We don’t need to pay $8 billion a year to detect and confiscate illegally transported weapons.  Pre-TSA security with metal detectors did a better job of that than TSA is doing now…at a far cheaper price than $8 billion dollars per year.  And no one was sexually violated in the process.

  • Brooklyn

    And imagine if neither of you had had a gun because they were impossible to get!  I like that scenario better.  If we outlawed guns today, then yes, for a period of time the bad guys would still have them.  But that time would pass, their guns would be confiscated and we’d all be safer like the rest of the Western world!

  • Brooklyn

    Let me be clear: yes, I want to ban all guns.

  • Raven_Altosk

    And imagine a world where rainbows fly out of people’s butts and instead of airlines we all ride around unicorns with free baggage!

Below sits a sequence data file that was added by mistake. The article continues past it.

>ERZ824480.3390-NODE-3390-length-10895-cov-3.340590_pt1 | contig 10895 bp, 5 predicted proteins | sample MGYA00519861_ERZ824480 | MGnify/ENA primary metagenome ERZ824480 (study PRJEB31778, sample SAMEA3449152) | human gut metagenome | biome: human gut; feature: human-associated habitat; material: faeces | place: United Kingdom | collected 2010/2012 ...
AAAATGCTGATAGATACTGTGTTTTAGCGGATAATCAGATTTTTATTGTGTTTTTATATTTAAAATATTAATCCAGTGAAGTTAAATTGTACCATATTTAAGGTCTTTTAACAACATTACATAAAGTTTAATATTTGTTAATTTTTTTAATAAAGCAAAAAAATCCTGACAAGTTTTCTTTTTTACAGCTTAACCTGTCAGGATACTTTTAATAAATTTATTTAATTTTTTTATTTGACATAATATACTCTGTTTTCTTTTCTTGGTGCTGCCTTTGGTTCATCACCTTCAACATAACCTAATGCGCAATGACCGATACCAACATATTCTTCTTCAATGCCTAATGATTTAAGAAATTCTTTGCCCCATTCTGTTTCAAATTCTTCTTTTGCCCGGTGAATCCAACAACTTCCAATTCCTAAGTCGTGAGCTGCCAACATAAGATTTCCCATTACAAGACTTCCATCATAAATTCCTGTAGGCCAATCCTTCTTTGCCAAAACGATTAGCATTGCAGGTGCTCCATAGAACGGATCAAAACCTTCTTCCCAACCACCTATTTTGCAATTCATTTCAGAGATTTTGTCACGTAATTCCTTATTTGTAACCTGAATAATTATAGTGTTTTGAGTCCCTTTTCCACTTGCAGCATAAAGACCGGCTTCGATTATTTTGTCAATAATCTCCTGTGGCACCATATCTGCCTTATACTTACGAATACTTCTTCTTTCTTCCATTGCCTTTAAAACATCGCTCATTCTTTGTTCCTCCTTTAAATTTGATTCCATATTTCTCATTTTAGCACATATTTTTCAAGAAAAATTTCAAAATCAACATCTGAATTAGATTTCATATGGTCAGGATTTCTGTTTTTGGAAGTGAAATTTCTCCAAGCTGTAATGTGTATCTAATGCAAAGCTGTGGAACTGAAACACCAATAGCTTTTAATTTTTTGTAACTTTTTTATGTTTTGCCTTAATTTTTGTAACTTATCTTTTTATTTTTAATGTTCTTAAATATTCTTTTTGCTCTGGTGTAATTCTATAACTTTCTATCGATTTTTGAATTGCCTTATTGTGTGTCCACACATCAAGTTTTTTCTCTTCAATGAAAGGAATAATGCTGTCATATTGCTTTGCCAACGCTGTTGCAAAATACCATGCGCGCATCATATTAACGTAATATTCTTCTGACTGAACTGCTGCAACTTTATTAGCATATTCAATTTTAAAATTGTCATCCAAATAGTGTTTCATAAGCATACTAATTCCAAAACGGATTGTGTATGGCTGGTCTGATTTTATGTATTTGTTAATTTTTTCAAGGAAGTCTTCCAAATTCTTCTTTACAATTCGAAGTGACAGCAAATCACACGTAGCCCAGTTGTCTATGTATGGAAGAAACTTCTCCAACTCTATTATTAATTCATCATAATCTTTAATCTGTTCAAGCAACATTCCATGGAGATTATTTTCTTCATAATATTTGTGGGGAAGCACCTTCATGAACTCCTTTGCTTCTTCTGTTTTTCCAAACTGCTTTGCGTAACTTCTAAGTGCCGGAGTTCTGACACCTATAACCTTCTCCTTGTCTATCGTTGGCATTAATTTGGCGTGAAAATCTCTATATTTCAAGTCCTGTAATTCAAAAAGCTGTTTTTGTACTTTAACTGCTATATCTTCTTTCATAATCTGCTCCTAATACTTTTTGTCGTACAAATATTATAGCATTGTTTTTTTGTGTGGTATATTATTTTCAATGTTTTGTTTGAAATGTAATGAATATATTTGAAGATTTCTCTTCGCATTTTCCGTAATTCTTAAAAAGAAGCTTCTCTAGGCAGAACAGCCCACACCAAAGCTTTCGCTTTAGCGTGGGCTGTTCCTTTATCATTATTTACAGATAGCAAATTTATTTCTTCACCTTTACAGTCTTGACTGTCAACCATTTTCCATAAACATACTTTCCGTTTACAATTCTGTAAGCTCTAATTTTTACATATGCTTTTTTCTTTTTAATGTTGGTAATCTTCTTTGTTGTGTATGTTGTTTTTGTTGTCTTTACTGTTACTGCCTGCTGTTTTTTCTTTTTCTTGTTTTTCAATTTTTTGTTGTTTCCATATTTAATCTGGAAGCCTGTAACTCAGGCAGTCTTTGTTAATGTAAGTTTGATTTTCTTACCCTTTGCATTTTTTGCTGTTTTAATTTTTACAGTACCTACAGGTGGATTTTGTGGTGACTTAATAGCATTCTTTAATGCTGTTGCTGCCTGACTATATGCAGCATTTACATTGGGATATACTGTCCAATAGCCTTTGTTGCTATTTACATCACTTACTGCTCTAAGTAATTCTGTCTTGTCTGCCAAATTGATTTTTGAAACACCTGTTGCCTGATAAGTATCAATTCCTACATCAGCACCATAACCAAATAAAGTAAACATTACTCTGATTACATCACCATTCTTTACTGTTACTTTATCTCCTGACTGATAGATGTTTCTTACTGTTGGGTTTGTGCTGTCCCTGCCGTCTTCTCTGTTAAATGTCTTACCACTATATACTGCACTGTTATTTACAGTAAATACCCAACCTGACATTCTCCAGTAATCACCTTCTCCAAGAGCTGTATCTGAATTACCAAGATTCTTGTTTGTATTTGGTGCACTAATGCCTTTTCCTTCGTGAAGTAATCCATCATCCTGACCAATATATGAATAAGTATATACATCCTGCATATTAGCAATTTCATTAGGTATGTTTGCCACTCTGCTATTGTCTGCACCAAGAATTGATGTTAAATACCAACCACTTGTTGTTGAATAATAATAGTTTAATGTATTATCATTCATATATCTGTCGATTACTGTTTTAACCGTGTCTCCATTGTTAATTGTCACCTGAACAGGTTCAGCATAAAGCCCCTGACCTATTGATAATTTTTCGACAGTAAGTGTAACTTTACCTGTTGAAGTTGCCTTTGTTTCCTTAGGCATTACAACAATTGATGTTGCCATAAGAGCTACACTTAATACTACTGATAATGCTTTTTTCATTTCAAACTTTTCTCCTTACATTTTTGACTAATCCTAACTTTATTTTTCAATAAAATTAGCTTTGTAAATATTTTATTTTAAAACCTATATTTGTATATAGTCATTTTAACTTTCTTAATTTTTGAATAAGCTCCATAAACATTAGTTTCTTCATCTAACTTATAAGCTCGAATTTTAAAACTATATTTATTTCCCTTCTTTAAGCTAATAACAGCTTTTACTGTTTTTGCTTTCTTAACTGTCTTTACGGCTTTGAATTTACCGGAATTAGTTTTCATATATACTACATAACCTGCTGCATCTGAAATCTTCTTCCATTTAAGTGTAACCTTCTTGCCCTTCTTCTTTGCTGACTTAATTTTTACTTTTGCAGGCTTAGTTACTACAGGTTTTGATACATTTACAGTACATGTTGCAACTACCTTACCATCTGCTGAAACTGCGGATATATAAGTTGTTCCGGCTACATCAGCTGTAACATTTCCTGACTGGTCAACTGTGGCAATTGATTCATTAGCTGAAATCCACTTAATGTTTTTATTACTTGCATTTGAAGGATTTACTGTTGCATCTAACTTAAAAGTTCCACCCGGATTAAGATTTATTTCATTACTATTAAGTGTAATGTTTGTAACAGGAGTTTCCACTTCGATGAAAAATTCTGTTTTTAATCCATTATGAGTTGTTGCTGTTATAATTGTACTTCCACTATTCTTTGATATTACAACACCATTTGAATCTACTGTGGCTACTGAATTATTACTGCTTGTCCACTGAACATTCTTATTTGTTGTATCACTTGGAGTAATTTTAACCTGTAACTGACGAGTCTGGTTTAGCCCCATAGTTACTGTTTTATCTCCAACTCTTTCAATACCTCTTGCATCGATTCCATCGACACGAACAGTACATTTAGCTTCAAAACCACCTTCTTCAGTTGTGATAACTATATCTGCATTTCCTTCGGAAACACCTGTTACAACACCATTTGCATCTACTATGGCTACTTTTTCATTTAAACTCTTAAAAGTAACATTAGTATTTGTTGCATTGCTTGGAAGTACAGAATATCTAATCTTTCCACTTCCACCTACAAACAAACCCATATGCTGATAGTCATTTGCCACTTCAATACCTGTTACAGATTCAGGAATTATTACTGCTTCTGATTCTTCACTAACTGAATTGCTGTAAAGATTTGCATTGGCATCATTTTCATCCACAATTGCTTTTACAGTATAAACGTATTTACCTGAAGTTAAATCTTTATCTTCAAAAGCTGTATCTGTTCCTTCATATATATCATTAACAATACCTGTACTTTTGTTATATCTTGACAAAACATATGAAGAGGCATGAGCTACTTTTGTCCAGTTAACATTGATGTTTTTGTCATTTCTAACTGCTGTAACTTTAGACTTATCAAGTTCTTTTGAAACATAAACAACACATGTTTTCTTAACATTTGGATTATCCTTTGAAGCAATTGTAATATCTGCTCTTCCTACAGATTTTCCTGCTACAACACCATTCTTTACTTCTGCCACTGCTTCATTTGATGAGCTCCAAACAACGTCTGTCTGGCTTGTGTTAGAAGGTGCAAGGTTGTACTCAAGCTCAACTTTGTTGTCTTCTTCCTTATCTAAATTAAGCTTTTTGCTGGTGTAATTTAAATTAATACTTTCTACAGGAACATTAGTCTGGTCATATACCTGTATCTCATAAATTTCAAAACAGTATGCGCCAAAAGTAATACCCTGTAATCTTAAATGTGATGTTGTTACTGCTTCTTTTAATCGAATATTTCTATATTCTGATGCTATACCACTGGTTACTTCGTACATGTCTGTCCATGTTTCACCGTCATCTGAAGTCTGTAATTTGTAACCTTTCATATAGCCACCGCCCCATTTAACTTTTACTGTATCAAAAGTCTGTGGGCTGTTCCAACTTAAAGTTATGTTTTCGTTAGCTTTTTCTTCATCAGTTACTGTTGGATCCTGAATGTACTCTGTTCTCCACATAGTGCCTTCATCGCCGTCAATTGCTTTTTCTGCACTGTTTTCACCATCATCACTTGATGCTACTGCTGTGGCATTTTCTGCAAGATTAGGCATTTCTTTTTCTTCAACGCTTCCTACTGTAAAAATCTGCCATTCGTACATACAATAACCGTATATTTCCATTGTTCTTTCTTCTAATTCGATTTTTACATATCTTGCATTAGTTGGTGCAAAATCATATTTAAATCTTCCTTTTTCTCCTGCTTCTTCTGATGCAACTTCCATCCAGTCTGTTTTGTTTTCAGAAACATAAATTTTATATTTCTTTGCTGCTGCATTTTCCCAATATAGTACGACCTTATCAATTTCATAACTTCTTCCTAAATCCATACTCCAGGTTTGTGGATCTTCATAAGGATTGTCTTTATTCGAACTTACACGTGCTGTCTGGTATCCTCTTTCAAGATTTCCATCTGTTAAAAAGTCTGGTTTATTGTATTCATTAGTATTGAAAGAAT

…you can’t be serious…but knowing some of the anti-firearm crowd, I’m guessing you are…

  • Raven_Altosk

    In a perfect world, where there was no war, or crackheads who don’t kick in your doors, or muggers, or carjackers, or other thugs and dangers…I’d agree.

    But I live in reality.
    And all of those bad things exist.

    So, maybe you want to re-evaluate your decision making paradigm on that one.

  • Sadie Cee

    You are so right! 

  • Raven_Altosk

    When the last crook, gangbanger, crackhead, terrorist, etc has surrendered their firearms, then I will, too.

  • http://twitter.com/travelingiraffe Crissy

    Well it does show some hope that they are capable of finding something, doesn’t tell us much about how well they actually do it.